Catalyze Innovation that Advances Health

Primer on Thinking Differently


Paul Plsek, MedStar Institute for Innovation Innovator-in-Residence, Internationally recognized consultant and author on innovation in healthcare, and developer of the concept of Directed Creativity: Creative Thinking for Serious People™  

Basic Theory and Practical Application

Many incorrectly assume that creative thinking—the ability to think differently—is a special gift, bestowed on only a few. While it is true that we rarely see the extraordinary creativity of an Edison or Einstein, modern findings from the fields of the cognitive sciences indicate that the ability to generate innovative ideas for change in our work is a common “gift” that we all possess. The literature on organizational innovation and creative thought goes back to the 1930's. While the classic literature described methods derived pragmatically over time, more recent research from the fields of psychology and cognitive science has provided underlying principles that give rise to general classes of methods.

 Thinking Differently: Basic Theory

Natural thinking as mental valleys.  To understand how to think differently it is important to understand first how thought proceeds normally. The mind processes language by activating patterns of neurons that unfold a word into a rich set of images and concepts, based on past learning. This is illustrated by Edward de Bono’s [1] mental-valleys model of the mind (see figure). Just as randomly falling rain gets organized into streams at the bottom of valleys through years of erosion, so the mind learns to organize the otherwise random sounds of a spoken word into an associated stream of thought.

mental valleys

This flexible, pattern-matching mechanism is essential in daily life. Not only does it help us engage in conversation, it also enables a good diagnostician to quickly zero-in on a problem based on an initial review of the situation. The diagnostician has seen the pattern before and, therefore, has a good idea of the underlying explanation. The mental mechanism is the same whether we are preparing a budget, running a hospital or just trying to get out of bed in the morning. We use the past experiences stored in our memory as a guide for how to proceed. Thus, when one thinks of a clinic he or she immediately thinks of a physical location, with a receptionist and waiting area, where the medical assistant calls you back into an exam room before you see the provider, and so on. This thinking process occurs with minimal conscious effort and gives rise to the fact that most clinics, and their processes, are quite similar.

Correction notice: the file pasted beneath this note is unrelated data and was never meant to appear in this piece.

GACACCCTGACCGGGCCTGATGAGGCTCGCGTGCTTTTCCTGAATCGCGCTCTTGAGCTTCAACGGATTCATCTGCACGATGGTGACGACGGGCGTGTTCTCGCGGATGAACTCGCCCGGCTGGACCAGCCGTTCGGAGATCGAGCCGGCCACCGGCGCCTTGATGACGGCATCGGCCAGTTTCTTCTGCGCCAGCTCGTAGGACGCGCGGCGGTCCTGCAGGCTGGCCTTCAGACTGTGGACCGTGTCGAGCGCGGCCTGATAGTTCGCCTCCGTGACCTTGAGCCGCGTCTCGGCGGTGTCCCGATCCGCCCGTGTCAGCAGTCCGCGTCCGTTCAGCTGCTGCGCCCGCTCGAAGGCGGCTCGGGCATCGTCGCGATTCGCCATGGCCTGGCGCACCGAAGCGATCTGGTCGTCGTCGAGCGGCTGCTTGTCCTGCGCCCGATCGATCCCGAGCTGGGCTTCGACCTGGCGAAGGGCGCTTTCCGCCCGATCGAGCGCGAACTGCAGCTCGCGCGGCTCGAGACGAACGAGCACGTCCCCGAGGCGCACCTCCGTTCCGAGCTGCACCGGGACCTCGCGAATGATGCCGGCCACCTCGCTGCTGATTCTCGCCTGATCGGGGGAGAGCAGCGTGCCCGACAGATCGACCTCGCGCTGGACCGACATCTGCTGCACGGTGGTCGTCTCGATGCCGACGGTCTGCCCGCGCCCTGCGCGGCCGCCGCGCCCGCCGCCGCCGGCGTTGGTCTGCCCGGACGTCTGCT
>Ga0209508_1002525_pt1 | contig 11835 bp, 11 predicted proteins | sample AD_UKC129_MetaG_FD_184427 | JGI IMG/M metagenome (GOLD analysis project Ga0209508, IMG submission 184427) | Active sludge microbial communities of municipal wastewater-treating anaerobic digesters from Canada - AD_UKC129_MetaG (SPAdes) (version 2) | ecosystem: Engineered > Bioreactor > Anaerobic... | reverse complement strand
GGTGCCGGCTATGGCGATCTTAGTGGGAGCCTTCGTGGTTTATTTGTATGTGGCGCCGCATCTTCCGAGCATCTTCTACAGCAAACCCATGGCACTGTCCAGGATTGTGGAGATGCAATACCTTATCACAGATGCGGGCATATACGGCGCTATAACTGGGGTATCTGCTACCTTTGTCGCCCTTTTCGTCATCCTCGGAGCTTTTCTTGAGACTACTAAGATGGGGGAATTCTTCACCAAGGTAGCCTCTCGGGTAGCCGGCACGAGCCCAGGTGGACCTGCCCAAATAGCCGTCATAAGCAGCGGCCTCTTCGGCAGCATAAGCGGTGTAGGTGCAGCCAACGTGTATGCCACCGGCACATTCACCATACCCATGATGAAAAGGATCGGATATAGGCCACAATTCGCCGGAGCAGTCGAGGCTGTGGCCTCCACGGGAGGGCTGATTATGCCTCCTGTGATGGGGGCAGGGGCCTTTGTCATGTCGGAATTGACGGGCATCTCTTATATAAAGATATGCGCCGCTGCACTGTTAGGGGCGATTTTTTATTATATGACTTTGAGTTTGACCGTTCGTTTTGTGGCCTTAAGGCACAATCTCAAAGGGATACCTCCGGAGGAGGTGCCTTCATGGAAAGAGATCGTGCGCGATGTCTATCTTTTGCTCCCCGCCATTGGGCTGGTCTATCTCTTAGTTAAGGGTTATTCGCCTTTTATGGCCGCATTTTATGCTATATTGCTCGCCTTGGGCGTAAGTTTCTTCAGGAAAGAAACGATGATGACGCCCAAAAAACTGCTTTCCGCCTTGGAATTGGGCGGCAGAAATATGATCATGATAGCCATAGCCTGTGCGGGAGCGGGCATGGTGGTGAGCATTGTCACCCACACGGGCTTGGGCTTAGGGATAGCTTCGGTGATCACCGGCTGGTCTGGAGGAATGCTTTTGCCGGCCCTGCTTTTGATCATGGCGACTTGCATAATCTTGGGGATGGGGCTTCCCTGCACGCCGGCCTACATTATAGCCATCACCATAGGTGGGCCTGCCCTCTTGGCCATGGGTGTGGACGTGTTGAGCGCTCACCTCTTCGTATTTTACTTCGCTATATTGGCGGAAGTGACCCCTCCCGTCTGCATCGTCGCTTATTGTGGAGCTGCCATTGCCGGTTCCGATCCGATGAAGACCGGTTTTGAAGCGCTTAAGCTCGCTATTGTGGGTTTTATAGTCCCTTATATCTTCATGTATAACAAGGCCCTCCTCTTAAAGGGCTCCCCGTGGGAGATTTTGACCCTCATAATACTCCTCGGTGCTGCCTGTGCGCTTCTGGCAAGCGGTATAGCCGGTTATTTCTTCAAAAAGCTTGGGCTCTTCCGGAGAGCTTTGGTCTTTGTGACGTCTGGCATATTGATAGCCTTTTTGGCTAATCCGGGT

Thinking differently involves mental valley exploration.  Thinking differently occurs when we deliberately rise out of the usual mental valley to explore other possibilities. A video consult with a health care provider over the Internet is an innovative idea because it lies outside the current mental valley of the clinic. However, the mental valley of the Internet includes the concept of distant video connections as a normal thing to do. Creative thinking involves connecting the information in these two mental valleys. The connection can be made either purposefully or randomly. The terms mental model, assumption, paradigm, rule, tradition, the way we do things, and so on are roughly equivalent to what de Bono [1] calls a mental valley. The point is to rise out of it and explore other possibilities.